- King, Cheryl A.; Knox, Michele; Henninger, Nathan; Nguyen, Tuan Anh; Ghaziuddin, Neera; Maker, Azmaira; Hanna, Gregory L.
- Background Major Depressive Disorder (MDD) becomes increasingly prevalent during adolescence and is associated with substantial psychiatric comorbidity and psychosocial impairment. The marked behavioral heterogeneity evident among adolescents with MDD suggests the possibility of distinct subtypes. This study was designed to determine whether family psychiatric histories differ between groups of MDD adolescents defined by the presence or absence of severe behavioral disinhibition. Methods Adolescents with MDD (n = 71) completed the Buss–Durkee Hostility Inventory—Adapted, Adolescent Aggressive Incidents Interview (AAII), Measure of Aggression, Violence, and Rage in Children, Diagnostic Interview Schedule for Children, Suicidal Ideation Questionnaire-JR., Suicidal Behavior Inventory, and Reynolds Adolescent Depression Scale. Parents completed the Family Informant Schedule and Criteria, Children's Affective Liability Scale, AAII, and a partial DISC. Behavioral disinhibition (BD) measures were used to assign adolescents to MDD + BD (n = 41) and MDD − BD (n = 30) groups. Results The MDD + BD group had a higher prevalence of drug use disorders in biological fathers than the MDD − BD group. The MDD + BD group also had higher proportions of paternal second degree relatives with alcohol use disorders, drug use disorders, and psychiatric hospitalizations, and a higher proportion of maternal second degree relatives with antisocial personality disorder. Limitations Limitations include reliance on single informants for family psychiatric histories and the failure to distinguish between child- and adolescent-onset depression. Conclusions Family psychiatric histories differentiated MDD adolescents grouped by the presence or absence of behavioral disinhibition, suggesting possible etiologic mechanisms. Further research on subtypes or comorbid presentations may assist in the development of targeted treatment strategies.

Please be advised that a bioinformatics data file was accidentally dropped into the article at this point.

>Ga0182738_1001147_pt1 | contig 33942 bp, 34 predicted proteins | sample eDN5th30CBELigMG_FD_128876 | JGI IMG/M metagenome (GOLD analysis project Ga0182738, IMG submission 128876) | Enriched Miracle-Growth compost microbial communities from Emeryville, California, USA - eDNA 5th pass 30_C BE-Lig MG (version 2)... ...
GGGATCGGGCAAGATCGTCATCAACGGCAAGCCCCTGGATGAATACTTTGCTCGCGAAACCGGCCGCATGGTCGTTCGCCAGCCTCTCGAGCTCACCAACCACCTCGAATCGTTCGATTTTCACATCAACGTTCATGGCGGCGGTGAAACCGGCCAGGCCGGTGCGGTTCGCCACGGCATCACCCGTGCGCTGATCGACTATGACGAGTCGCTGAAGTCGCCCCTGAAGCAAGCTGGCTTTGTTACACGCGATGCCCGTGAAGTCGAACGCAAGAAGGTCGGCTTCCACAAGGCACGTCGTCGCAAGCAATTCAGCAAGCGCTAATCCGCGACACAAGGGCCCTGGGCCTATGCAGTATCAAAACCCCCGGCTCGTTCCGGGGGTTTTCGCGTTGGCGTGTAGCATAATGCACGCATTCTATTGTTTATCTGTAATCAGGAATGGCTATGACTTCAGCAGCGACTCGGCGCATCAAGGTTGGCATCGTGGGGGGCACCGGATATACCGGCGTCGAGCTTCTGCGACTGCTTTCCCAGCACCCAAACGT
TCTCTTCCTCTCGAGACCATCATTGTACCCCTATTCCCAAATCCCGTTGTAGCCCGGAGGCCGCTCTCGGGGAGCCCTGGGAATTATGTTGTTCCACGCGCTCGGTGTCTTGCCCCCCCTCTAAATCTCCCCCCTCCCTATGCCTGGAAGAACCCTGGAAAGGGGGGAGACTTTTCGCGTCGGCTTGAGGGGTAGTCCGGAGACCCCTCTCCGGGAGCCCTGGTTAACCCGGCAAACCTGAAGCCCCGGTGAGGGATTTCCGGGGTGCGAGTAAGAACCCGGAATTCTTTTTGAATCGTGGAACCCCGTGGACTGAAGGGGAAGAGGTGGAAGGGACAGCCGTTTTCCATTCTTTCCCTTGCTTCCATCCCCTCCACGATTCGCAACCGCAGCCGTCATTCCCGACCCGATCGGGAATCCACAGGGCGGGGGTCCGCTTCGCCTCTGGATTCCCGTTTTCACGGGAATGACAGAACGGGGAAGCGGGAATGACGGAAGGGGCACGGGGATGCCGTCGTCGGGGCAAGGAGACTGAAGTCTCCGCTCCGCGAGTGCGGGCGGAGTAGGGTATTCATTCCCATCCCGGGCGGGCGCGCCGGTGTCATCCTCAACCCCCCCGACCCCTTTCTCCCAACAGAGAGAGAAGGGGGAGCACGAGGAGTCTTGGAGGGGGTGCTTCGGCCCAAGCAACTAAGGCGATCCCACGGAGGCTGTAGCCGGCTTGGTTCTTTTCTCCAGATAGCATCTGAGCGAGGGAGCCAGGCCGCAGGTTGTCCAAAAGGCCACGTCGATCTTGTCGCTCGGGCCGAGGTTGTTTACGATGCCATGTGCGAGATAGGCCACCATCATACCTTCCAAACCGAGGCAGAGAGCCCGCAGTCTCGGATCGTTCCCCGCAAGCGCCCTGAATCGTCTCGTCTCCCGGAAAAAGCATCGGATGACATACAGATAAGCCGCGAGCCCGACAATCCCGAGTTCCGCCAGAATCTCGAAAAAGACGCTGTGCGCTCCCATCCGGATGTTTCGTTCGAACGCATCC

- Journal of Affective Disorders Journal
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